Wow! What a Difference!
There are few who would argue that 1996’s Resident Evil isn’t the most important horror-themed video game ever created. The game that coined the term “survival horror” sent shockwaves through the industry while, well, shocking the sensibilities of millions of gamers who had never experienced anything like it. I was fortunate enough to have played the game shortly after it was released, and have extremely fond and vivid memories of the experience.
Before I owned a Sony PlayStation, I rented one for a weekend from Blockbuster Video specifically to play Resident Evil. I was 13 at the time, but somehow managed to convince my normally overprotective parents to allow me to play the game. Excited to see what all the video game magazines were raving about, I tossed the console and game into a bag and headed over to my friend John’s house, eager for a weekend of frightening virtual exploration.
As a kid who had pretty much only played cartridge games with built-in saves via battery, I had no notion of memory cards, so sadly my time with Resident Evil was ephemeral, to say the least. We made it several hours in, all the way to the boss fight against the giant snake, “Yawn,” at which point I was promptly swallowed whole and forced to restart from the very beginning of the game. If only Blockbuster had the foresight to rent out memory cards with their consoles as well…
Standing on the Shoulders of Eldritch Monstrosities
But wait – this is supposed to be a book review, right? In Boss Fight Books’ Resident Evil by Philip J Reed, the author reminisces about his own experience with the game as a teen, and how it helped mold him into the diehard horror fan he is today. Reed’s early relationship with the game eerily mirrors my own, and I would imagine many other fans of the series’ as well. It was a game unlike any other that brought feelings of exhilaration and anxiety out of its audience, which was largely composed of adolescents who, frankly, probably didn’t need any more emotional complexities introduced into their lives.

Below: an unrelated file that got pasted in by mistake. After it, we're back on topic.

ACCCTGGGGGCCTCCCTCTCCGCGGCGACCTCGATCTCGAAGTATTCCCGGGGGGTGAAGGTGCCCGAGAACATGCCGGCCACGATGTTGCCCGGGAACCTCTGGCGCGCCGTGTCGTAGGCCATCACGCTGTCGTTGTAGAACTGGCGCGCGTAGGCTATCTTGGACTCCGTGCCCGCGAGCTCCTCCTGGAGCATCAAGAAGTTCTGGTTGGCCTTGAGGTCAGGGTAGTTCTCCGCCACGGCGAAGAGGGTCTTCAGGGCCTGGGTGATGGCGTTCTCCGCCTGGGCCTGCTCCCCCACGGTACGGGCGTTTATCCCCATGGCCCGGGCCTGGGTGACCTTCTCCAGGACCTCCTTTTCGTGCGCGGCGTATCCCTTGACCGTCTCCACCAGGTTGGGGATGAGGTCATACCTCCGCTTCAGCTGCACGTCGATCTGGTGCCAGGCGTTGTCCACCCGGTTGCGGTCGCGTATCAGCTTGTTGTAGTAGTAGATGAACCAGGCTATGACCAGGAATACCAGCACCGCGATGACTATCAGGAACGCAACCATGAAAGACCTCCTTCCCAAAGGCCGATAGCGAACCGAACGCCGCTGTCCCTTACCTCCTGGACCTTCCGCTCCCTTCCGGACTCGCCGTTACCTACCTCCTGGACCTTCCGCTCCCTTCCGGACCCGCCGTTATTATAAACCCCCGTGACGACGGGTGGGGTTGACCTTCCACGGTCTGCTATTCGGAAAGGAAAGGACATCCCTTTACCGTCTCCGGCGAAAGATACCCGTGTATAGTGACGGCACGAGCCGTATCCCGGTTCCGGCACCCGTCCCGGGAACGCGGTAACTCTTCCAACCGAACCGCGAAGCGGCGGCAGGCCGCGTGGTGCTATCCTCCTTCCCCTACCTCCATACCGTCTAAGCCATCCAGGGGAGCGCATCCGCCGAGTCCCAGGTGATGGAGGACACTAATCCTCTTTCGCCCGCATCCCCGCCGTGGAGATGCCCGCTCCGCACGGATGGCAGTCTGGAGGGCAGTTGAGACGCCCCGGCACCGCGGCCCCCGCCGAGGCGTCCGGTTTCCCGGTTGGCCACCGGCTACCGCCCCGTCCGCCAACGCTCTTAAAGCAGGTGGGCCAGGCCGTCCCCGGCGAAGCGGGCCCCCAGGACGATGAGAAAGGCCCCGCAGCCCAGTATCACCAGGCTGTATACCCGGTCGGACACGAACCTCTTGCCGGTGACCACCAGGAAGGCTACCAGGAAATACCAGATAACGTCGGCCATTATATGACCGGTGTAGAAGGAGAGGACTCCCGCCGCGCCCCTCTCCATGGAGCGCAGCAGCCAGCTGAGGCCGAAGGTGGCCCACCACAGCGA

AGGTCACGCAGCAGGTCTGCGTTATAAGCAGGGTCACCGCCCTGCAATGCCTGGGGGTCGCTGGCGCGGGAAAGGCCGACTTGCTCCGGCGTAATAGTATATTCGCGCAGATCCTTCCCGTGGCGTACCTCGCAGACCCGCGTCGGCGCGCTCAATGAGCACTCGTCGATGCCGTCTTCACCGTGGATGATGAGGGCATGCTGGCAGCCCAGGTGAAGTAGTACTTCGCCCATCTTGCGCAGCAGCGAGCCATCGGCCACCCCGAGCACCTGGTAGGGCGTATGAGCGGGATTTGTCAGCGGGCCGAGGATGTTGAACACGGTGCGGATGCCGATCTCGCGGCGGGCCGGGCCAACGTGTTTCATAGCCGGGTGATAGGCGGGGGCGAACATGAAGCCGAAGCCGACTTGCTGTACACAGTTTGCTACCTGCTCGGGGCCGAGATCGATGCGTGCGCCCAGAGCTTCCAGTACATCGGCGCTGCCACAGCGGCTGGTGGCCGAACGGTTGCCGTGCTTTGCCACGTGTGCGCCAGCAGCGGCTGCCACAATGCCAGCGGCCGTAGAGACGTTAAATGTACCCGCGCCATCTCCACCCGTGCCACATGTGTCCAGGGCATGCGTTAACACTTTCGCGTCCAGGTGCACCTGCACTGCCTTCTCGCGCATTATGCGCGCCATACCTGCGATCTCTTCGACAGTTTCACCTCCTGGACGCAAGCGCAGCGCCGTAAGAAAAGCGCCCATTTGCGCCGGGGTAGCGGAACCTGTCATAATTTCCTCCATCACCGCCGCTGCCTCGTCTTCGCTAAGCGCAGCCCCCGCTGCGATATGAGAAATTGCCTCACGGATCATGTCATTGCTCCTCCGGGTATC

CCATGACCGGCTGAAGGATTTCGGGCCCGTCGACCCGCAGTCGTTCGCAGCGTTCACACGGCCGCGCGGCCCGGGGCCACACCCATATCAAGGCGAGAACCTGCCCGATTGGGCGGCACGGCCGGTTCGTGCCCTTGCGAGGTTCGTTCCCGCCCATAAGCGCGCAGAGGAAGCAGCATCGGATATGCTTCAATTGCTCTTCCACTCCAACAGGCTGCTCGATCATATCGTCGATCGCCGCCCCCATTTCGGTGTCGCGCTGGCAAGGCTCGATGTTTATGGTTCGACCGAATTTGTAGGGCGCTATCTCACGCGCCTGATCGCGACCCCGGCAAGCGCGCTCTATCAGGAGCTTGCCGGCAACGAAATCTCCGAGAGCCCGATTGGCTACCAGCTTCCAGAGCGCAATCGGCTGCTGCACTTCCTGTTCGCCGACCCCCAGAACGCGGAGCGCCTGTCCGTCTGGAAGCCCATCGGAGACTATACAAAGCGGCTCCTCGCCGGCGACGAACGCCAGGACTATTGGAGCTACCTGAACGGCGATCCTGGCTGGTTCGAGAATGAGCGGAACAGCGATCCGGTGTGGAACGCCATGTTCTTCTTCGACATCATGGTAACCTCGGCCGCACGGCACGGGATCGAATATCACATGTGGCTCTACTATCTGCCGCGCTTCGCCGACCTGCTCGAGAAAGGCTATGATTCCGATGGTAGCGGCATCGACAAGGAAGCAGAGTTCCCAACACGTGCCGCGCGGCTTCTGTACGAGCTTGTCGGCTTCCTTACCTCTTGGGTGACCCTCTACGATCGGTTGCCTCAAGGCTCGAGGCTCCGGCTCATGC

Reed wisely addresses the elephant in the room early on by noting Resident Evil’s similarities to 1992’s Alone in the Dark. Both games are horror-themed, with a male or female protagonist exploring a creepy mansion while avoiding monsters. Both games have fixed, cinematic camera angles, environmental puzzle-solving, and an emphasis on atmosphere and suspense over action. Reed notes that although derivative of AitD, Resident Evil improved on its forebear’s template in every conceivable way, and I agree wholeheartedly.
“Let the Danger-tainment Begin!”
Much is made in the book of Shinji Mikami’s masterful direction, and how it significantly elevates the experience. Many examples are cited, but I particularly enjoyed reading the author’s praise of the game’s “willingness to adapt and respond to a player’s decisions” early on, when your character can either use the majority of their ammunition to take down a single zombie, or lead it back to a non-player character who will take it down himself, saving the player some precious ammo.